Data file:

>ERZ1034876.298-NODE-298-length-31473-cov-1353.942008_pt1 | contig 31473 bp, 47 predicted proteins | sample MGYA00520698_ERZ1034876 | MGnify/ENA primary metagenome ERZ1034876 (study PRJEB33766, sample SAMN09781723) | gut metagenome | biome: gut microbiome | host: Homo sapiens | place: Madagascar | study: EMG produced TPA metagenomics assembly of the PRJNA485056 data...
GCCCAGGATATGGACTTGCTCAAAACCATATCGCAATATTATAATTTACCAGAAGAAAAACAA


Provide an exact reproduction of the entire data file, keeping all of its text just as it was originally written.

>ERZ1034876.298-NODE-298-length-31473-cov-1353.942008_pt1 | contig 31473 bp, 47 predicted proteins | sample MGYA00520698_ERZ1034876 | MGnify/ENA primary metagenome ERZ1034876 (study PRJEB33766, sample SAMN09781723) | gut metagenome | biome: gut microbiome | host: Homo sapiens | place: Madagascar | study: EMG produced TPA metagenomics assembly of the PRJNA485056 data...
GCCCAGGATATGGACTTGCTCAAAACCATATCGCAATATTATAATTTACCAGAAGAAAAACAA